The new in-line engines score top marks in their class in every respect right from the word go. Their undisputed benchmark position has been made possible by the use of sophisticated technology that had, until now, only ever appeared in this form in the heavy-duty classes of truck. With a dry weight of less than 500 kilograms, the exceptionally weight-optimised OM 934 four-cylinder unit is, like its larger equivalent the OM 936, based on a modular system involving a significant number of common parts.

Particular features of the design, such as the composite camshafts with shrunk-on cams, forged and bolted conrods, as well as a crankshaft designed to be exceptionally rigid, reveal not only their genetic links to the large engine series but also make very clear: these engines are designed for a long, successful and efficient working life.

Savings of two percent from the engine alone

The design, involving two overhead camshafts, four valves and two intake as well as two outlet ducts, arranged in parallel in each crossflow cylinder head, marks out this new generation of engines as a highly sophisticated example of automotive engine design. In terms of output and engine characteristics, the new engines have been specifically designed to perform well across their normal operating range involving a mixture of urban and inter-city driving. High ignition pressures of more than 200 bar in conjunction with a state-of-the-art common rail injection system with an operating pressure of 2400 bar help the two Euro VI in-line engines to deliver significantly improved fuel consumption figures, with savings of two percent from the engine alone compared with the previous engines.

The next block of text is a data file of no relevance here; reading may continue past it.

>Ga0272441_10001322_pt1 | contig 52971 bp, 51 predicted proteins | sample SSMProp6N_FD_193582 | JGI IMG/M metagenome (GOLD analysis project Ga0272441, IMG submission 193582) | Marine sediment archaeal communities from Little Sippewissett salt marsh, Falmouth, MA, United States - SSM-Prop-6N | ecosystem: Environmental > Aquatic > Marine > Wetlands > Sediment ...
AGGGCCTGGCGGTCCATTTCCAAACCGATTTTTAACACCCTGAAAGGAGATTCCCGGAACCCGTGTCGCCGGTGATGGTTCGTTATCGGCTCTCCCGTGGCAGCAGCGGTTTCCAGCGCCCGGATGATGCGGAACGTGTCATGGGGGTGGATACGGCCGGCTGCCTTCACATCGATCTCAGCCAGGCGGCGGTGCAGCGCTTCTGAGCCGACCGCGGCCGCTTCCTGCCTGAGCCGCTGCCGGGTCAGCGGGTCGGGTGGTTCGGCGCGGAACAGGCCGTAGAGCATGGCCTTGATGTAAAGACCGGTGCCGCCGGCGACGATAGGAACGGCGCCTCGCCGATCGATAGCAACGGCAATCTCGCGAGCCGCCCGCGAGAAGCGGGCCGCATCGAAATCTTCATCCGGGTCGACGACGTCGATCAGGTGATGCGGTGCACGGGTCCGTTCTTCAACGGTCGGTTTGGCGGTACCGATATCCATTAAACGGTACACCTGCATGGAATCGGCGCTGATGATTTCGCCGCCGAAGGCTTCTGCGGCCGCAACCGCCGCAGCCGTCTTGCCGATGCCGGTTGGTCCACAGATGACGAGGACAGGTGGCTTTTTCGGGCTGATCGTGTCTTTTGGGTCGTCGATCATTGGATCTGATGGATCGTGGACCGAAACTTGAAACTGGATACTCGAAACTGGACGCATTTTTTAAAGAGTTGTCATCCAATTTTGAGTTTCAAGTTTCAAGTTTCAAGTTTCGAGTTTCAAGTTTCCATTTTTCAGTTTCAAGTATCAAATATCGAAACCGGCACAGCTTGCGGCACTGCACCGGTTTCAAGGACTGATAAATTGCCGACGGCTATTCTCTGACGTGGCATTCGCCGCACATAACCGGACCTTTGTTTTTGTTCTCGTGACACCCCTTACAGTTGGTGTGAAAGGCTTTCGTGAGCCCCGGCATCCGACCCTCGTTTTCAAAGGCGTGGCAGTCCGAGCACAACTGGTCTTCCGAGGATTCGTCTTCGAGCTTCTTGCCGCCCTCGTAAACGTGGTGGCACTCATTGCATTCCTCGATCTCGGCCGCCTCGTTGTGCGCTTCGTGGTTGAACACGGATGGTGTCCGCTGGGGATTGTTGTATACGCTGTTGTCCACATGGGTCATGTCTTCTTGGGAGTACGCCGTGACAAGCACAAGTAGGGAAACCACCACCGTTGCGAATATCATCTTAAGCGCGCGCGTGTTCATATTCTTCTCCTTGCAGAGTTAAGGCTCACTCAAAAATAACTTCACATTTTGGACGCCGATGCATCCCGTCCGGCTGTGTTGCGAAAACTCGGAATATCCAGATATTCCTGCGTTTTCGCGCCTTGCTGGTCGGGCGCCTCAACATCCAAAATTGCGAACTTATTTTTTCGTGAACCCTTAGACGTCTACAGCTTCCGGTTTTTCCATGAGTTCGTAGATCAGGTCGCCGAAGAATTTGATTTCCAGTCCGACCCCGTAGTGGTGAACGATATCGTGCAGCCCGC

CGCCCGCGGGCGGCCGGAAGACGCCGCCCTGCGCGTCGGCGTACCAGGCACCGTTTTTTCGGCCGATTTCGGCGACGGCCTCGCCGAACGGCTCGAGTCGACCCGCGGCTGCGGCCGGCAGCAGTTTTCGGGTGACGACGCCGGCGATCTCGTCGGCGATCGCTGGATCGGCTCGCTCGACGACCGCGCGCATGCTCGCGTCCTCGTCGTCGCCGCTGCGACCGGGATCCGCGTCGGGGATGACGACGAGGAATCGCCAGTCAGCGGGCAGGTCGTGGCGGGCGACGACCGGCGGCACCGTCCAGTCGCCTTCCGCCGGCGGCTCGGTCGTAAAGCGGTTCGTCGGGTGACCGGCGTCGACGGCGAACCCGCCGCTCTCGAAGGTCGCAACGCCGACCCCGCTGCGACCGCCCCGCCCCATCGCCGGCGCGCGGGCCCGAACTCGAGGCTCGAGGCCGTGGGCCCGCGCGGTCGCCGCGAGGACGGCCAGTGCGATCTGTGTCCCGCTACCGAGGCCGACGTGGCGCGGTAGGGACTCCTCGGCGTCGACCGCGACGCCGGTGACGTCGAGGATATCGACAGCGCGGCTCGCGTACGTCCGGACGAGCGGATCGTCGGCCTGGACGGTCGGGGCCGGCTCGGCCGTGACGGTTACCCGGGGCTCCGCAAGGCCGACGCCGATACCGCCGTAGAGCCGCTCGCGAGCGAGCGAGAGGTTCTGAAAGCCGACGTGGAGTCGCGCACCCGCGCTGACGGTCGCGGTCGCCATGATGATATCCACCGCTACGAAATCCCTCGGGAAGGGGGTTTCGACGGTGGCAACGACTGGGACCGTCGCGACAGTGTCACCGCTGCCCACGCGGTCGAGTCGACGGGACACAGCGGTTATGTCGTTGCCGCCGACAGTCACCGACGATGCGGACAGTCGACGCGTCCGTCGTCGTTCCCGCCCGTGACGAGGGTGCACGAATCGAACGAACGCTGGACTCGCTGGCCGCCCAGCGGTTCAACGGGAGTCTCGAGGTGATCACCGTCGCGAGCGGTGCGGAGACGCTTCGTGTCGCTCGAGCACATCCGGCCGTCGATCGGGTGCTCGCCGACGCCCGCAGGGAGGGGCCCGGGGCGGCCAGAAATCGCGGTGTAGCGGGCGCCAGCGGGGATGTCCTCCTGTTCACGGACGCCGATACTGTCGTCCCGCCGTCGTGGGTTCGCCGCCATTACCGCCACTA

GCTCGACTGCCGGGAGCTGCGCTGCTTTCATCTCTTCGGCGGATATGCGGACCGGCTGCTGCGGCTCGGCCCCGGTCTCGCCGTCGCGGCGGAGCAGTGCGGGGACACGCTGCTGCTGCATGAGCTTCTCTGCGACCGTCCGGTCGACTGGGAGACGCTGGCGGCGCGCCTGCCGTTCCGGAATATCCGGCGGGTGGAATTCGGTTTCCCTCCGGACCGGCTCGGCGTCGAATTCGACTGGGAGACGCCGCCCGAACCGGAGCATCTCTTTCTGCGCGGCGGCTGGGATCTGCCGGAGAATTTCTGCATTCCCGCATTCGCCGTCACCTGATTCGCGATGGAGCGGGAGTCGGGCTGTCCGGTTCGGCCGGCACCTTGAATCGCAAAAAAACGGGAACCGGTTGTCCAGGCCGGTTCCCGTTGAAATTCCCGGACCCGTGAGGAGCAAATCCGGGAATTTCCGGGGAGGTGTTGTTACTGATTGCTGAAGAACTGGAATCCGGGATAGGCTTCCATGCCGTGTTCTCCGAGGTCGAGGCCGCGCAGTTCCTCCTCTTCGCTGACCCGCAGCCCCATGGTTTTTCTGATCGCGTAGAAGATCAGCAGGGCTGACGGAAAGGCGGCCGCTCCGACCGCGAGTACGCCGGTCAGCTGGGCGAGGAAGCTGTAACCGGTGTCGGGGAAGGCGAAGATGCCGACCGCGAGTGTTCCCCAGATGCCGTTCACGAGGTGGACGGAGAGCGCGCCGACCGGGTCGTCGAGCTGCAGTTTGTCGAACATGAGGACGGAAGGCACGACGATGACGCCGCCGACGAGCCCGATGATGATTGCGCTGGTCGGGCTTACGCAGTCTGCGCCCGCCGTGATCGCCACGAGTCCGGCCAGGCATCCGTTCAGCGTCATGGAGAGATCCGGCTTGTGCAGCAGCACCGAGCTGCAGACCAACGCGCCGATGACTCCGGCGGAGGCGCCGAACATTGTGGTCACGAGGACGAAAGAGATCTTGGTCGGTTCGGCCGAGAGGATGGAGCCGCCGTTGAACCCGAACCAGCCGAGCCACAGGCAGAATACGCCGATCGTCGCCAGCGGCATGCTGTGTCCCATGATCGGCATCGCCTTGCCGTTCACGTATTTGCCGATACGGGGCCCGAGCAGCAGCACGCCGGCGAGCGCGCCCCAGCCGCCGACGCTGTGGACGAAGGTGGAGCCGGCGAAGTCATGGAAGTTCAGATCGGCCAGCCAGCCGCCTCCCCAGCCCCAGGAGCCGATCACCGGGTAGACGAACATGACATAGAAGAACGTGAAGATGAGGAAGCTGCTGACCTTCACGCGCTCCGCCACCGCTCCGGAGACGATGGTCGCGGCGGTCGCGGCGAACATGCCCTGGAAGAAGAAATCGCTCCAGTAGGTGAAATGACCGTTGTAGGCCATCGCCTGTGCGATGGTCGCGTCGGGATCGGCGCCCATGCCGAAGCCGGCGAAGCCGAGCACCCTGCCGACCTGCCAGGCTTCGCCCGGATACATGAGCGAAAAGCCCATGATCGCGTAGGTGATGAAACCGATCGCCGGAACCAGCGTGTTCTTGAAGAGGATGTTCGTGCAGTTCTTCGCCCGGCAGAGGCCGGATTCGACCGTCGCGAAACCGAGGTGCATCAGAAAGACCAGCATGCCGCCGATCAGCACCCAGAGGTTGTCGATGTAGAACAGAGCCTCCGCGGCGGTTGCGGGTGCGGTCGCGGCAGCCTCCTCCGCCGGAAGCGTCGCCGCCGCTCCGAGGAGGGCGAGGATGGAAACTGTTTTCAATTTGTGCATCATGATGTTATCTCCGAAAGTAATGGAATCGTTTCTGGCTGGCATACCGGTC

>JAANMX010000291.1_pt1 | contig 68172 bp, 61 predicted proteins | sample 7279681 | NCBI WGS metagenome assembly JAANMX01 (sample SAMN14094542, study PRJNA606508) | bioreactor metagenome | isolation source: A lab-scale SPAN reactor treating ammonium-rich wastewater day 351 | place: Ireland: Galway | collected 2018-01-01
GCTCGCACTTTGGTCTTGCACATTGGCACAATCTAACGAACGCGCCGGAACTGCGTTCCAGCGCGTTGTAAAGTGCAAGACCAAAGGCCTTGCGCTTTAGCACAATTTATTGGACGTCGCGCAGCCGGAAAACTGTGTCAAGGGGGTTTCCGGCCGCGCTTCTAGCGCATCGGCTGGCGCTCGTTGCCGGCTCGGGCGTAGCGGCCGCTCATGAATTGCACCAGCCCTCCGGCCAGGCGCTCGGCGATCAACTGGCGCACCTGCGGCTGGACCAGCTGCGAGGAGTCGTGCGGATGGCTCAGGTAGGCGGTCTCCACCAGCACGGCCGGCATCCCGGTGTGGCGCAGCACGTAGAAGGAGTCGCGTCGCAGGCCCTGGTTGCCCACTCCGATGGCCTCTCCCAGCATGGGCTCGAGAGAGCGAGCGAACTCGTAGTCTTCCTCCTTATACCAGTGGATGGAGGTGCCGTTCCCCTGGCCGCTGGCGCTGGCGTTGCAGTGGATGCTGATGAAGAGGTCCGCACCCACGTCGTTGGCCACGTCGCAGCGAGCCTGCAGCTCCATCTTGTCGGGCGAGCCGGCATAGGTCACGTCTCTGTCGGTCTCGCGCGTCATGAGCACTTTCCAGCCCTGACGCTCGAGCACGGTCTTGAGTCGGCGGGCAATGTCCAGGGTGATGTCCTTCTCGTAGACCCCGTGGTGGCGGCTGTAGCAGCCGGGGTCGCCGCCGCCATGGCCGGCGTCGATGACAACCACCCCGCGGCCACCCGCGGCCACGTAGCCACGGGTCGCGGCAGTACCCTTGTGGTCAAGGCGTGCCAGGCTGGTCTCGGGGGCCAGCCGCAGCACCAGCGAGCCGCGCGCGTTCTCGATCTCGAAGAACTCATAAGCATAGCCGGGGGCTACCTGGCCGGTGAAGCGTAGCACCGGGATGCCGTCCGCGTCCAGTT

Variable injection timing furthermore facilitates immediate cold starting even when the temperature outside is positively arctic.

The use of newly developed sophisticated technology at every opportunity has resulted in record figures for performance, emission characteristics and economy hitherto unseen in this application class. The new solenoid valve injectors with ten-hole nozzles allow optimum injection, so that a precisely measured quantity of fuel is injected at the ideal moment into the stepped recesses of the splash oil-cooled aluminium pistons. With a specific output of up to 33.8 kW/l (46 hp/l) these new drive units, with their long-stroke configuration and cooled exhaust gas recirculation, can be counted among the most efficient of all diesel engines.The new 5.1-litre four-cylinder unit, for example, even in the entry-level version with 115 kW (156 hp), offers impressive top torque of 650 Nm, which is consistently available right across the main operating range of between 1200 and 1600 rpm. Above this, in the engine speed range from 1600 to 2500 rpm, around 90 percent of the peak output is available.